If you want to feel better about the human race, you’ll get a quick infusion of hope by following @WestHighBros on Twitter. Scroll down the feed and in less than a minute you’ll be beaming. And you may also be thinking that this is how everyone should be using Twitter. Each tweet is nothing more, nor less, than a specific compliment, a little sound byte of detailed praise for an individual student at West High School in Iowa City.
The Twitter account was started by Jeremiah Anthony and two classmates in response to cyber bullies at another school who were tweeting cruel insults directed an other students. Since last October, Anthony and his two buddies have sent more than 3,000 shout-outs that are beautifully precise. In that brief time, the account has attracted 5,000 followers. A few samples:
@QuisssaChuu really admire how you always worked until you achieved the goals you set for yourself. Also awesome tattoos.
Incredibly spirited and intelligent. You’re always reaching out and sharing your wonderful smile. You’ll be missed next year. @bahbahra19
@ValerieHsieh you not only impress us with your sense of humor, but also with your relentless journalism skills and work ethic. keep it up!
The modus operandi is pretty simple. Identify a student, follow him or her on Twitter or Facebook, and get to know them well enough to say something nice that applies to that individual’s strengths and virtues. Sometimes the compliments break away from the student body and are sent to the school administration and even the local newspaper. A video about Anthony and his effort, “A Sincere Compliment,” can be found at Hooplaha, a website created specifically for spreading good news. In the video, Anthony explains his motivation beautifully: “I built this up by first complimenting people I knew, and they told their friends, and pretty soon we built up a following. So many people on Twitter and Facebook get cyber bullied because they are less than perfect. Nobody is perfect. So we try to make compliments as sincere as possible. I try to say, you’re much better at this than you are bad at that.”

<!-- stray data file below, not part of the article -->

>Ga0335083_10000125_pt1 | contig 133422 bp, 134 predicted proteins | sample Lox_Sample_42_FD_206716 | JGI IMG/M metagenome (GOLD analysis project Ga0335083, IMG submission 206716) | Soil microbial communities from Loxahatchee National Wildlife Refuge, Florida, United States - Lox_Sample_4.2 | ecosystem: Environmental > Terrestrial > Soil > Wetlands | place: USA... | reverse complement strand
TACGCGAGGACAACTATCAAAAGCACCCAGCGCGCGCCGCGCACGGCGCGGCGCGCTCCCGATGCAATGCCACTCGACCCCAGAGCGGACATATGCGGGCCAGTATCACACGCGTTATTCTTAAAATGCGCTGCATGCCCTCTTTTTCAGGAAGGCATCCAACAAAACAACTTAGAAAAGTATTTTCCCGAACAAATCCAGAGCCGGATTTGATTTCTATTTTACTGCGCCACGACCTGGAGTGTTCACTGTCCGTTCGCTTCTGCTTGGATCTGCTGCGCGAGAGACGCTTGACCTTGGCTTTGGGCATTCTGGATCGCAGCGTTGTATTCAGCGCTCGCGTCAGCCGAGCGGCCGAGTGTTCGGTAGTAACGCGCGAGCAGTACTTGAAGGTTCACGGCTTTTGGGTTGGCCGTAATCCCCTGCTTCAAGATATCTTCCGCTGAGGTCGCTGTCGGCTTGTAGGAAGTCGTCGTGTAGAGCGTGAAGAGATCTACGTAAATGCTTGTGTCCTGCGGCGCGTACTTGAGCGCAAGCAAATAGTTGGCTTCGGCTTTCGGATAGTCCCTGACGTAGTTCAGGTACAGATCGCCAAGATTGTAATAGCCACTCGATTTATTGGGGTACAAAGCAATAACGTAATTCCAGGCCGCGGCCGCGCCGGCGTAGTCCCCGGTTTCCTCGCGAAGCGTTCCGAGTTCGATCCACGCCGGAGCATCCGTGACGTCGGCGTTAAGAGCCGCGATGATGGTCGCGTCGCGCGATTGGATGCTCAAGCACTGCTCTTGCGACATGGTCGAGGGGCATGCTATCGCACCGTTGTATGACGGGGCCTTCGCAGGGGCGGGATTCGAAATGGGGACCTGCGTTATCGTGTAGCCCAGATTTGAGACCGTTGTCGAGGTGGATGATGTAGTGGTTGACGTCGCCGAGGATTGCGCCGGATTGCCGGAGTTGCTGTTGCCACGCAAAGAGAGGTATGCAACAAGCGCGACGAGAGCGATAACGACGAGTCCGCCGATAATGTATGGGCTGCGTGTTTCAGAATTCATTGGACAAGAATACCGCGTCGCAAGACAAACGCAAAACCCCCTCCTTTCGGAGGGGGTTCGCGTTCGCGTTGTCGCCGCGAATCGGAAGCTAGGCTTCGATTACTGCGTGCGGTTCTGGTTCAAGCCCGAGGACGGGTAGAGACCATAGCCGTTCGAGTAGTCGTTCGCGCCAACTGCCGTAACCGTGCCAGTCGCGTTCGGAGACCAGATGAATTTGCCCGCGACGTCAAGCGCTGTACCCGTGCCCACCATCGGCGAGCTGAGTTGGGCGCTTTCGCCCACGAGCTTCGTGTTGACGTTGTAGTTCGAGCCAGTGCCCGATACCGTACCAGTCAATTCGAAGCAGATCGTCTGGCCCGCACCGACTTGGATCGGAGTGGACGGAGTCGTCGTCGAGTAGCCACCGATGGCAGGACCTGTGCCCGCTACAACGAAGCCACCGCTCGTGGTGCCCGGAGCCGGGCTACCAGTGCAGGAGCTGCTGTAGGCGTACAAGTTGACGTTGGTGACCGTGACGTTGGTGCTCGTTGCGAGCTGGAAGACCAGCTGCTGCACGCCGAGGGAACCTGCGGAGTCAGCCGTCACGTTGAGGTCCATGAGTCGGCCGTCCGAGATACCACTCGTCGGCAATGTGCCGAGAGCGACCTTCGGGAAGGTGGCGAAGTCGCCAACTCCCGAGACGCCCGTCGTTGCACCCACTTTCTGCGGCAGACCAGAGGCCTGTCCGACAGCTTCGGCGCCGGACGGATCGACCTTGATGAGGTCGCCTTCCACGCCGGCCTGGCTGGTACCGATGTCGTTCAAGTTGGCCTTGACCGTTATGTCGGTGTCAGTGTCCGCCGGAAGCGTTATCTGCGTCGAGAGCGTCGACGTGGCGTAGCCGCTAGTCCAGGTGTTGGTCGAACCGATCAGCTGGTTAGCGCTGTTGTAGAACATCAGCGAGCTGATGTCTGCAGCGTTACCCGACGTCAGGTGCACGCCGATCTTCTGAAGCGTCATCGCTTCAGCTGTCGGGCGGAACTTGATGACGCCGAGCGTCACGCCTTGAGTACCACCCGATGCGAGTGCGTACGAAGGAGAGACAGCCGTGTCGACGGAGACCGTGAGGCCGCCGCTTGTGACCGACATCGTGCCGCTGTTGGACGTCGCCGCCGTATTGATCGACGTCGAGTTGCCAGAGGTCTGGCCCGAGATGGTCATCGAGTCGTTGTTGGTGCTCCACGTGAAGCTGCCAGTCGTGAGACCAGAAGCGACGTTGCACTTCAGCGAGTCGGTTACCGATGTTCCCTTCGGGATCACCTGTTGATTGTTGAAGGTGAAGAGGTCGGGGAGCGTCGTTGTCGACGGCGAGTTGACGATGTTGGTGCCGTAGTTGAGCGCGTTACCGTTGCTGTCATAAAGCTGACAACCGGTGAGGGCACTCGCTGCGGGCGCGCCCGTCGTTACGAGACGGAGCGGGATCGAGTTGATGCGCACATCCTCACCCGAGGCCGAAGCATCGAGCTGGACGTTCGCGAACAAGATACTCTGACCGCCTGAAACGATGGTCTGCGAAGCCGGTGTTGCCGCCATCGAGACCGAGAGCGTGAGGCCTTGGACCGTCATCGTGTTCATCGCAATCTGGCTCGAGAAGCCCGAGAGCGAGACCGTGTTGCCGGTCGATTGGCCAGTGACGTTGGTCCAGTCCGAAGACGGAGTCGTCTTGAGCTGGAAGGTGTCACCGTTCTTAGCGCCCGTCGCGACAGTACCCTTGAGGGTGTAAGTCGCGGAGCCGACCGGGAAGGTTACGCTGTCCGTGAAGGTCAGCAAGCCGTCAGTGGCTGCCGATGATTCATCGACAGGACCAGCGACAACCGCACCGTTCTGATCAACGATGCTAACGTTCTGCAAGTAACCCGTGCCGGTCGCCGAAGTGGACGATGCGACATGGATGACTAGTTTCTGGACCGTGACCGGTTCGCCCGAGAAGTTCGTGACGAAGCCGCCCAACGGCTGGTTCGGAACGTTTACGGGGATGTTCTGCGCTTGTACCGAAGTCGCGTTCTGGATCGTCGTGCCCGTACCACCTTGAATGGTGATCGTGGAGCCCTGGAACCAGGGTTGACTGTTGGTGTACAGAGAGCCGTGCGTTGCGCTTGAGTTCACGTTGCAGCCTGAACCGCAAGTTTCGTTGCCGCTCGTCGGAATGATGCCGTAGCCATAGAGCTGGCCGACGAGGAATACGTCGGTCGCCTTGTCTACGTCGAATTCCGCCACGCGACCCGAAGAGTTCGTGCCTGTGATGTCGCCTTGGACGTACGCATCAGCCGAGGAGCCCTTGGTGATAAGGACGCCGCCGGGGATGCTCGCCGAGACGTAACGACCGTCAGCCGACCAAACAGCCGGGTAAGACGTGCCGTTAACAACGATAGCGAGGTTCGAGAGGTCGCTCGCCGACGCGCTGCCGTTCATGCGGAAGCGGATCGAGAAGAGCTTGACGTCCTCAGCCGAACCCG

Virtually everyone at the school loves the tweets and admires the initiative’s founder. Says fellow student, Alli Peterson, “Jeremiah is extremely caring and kind, and he’s made a huge difference in our school.”